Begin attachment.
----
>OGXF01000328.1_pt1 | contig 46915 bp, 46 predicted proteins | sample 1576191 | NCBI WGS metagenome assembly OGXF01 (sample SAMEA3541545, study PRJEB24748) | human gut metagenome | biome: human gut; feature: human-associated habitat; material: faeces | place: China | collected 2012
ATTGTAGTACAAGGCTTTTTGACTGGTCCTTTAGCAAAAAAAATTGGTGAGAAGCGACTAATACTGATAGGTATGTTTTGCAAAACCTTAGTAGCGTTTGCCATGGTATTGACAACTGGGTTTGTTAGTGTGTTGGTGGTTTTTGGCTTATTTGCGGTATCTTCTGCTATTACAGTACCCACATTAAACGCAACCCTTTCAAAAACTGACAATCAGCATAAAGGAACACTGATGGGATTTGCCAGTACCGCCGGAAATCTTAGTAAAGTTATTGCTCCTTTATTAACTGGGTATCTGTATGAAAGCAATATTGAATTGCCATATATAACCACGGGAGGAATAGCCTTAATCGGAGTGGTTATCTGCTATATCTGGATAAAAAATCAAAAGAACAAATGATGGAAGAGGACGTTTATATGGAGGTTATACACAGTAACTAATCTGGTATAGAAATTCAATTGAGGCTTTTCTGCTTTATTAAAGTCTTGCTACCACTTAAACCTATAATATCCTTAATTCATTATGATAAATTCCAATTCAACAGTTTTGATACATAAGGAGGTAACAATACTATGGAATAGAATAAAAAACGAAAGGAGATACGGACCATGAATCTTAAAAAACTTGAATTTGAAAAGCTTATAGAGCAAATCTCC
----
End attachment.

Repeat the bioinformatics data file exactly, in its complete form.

>OGXF01000328.1_pt1 | contig 46915 bp, 46 predicted proteins | sample 1576191 | NCBI WGS metagenome assembly OGXF01 (sample SAMEA3541545, study PRJEB24748) | human gut metagenome | biome: human gut; feature: human-associated habitat; material: faeces | place: China | collected 2012
ATTGTAGTACAAGGCTTTTTGACTGGTCCTTTAGCAAAAAAAATTGGTGAGAAGCGACTAATACTGATAGGTATGTTTTGCAAAACCTTAGTAGCGTTTGCCATGGTATTGACAACTGGGTTTGTTAGTGTGTTGGTGGTTTTTGGCTTATTTGCGGTATCTTCTGCTATTACAGTACCCACATTAAACGCAACCCTTTCAAAAACTGACAATCAGCATAAAGGAACACTGATGGGATTTGCCAGTACCGCCGGAAATCTTAGTAAAGTTATTGCTCCTTTATTAACTGGGTATCTGTATGAAAGCAATATTGAATTGCCATATATAACCACGGGAGGAATAGCCTTAATCGGAGTGGTTATCTGCTATATCTGGATAAAAAATCAAAAGAACAAATGATGGAAGAGGACGTTTATATGGAGGTTATACACAGTAACTAATCTGGTATAGAAATTCAATTGAGGCTTTTCTGCTTTATTAAAGTCTTGCTACCACTTAAACCTATAATATCCTTAATTCATTATGATAAATTCCAATTCAACAGTTTTGATACATAAGGAGGTAACAATACTATGGAATAGAATAAAAAACGAAAGGAGATACGGACCATGAATCTTAAAAAACTTGAATTTGAAAAGCTTATAGAGCAAATCTCC